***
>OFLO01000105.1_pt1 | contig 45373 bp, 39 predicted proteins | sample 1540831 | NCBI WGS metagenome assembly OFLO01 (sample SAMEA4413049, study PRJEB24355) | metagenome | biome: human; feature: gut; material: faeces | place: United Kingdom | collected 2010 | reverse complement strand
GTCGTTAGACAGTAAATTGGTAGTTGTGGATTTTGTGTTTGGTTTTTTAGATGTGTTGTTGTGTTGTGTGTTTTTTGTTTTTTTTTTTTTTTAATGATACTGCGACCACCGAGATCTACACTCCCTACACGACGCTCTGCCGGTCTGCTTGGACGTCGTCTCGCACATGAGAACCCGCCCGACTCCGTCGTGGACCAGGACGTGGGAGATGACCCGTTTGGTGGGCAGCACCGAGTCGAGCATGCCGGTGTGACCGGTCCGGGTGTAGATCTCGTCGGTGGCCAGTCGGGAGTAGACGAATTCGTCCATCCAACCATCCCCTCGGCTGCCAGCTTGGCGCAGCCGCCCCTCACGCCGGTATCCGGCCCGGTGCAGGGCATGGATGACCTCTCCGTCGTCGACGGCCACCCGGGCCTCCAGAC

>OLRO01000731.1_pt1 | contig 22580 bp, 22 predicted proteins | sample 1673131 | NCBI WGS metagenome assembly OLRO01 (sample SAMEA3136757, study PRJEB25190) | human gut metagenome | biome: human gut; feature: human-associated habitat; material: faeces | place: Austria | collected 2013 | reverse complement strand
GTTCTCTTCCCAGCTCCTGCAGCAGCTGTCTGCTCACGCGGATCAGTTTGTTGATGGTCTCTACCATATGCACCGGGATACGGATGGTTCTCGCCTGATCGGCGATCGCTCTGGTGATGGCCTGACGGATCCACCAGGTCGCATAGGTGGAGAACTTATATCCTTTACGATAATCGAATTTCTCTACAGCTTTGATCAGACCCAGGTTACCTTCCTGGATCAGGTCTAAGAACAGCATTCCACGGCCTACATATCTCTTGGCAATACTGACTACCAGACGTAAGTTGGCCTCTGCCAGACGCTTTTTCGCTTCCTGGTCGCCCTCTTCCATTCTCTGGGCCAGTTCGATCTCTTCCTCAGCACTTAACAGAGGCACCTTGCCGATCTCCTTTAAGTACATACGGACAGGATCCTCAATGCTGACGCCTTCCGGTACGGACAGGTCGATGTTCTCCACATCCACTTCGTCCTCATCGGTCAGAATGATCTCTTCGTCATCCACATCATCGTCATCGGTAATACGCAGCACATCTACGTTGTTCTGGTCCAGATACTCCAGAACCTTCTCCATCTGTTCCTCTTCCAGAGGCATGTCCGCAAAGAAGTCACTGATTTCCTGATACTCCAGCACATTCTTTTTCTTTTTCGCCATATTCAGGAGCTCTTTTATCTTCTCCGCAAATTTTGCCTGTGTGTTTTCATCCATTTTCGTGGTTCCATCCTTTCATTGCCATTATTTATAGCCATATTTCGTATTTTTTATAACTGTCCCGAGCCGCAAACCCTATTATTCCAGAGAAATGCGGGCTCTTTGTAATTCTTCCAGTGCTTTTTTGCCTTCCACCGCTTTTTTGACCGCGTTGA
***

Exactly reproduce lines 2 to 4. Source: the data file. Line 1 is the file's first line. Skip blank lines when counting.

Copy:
GTCGTTAGACAGTAAATTGGTAGTTGTGGATTTTGTGTTTGGTTTTTTAGATGTGTTGTTGTGTTGTGTGTTTTTTGTTTTTTTTTTTTTTTAATGATACTGCGACCACCGAGATCTACACTCCCTACACGACGCTCTGCCGGTCTGCTTGGACGTCGTCTCGCACATGAGAACCCGCCCGACTCCGTCGTGGACCAGGACGTGGGAGATGACCCGTTTGGTGGGCAGCACCGAGTCGAGCATGCCGGTGTGACCGGTCCGGGTGTAGATCTCGTCGGTGGCCAGTCGGGAGTAGACGAATTCGTCCATCCAACCATCCCCTCGGCTGCCAGCTTGGCGCAGCCGCCCCTCACGCCGGTATCCGGCCCGGTGCAGGGCATGGATGACCTCTCCGTCGTCGACGGCCACCCGGGCCTCCAGAC

>OLRO01000731.1_pt1 | contig 22580 bp, 22 predicted proteins | sample 1673131 | NCBI WGS metagenome assembly OLRO01 (sample SAMEA3136757, study PRJEB25190) | human gut metagenome | biome: human gut; feature: human-associated habitat; material: faeces | place: Austria | collected 2013 | reverse complement strand
GTTCTCTTCCCAGCTCCTGCAGCAGCTGTCTGCTCACGCGGATCAGTTTGTTGATGGTCTCTACCATATGCACCGGGATACGGATGGTTCTCGCCTGATCGGCGATCGCTCTGGTGATGGCCTGACGGATCCACCAGGTCGCATAGGTGGAGAACTTATATCCTTTACGATAATCGAATTTCTCTACAGCTTTGATCAGACCCAGGTTACCTTCCTGGATCAGGTCTAAGAACAGCATTCCACGGCCTACATATCTCTTGGCAATACTGACTACCAGACGTAAGTTGGCCTCTGCCAGACGCTTTTTCGCTTCCTGGTCGCCCTCTTCCATTCTCTGGGCCAGTTCGATCTCTTCCTCAGCACTTAACAGAGGCACCTTGCCGATCTCCTTTAAGTACATACGGACAGGATCCTCAATGCTGACGCCTTCCGGTACGGACAGGTCGATGTTCTCCACATCCACTTCGTCCTCATCGGTCAGAATGATCTCTTCGTCATCCACATCATCGTCATCGGTAATACGCAGCACATCTACGTTGTTCTGGTCCAGATACTCCAGAACCTTCTCCATCTGTTCCTCTTCCAGAGGCATGTCCGCAAAGAAGTCACTGATTTCCTGATACTCCAGCACATTCTTTTTCTTTTTCGCCATATTCAGGAGCTCTTTTATCTTCTCCGCAAATTTTGCCTGTGTGTTTTCATCCATTTTCGTGGTTCCATCCTTTCATTGCCATTATTTATAGCCATATTTCGTATTTTTTATAACTGTCCCGAGCCGCAAACCCTATTATTCCAGAGAAATGCGGGCTCTTTGTAATTCTTCCAGTGCTTTTTTGCCTTCCACCGCTTTTTTGACCGCGTTGA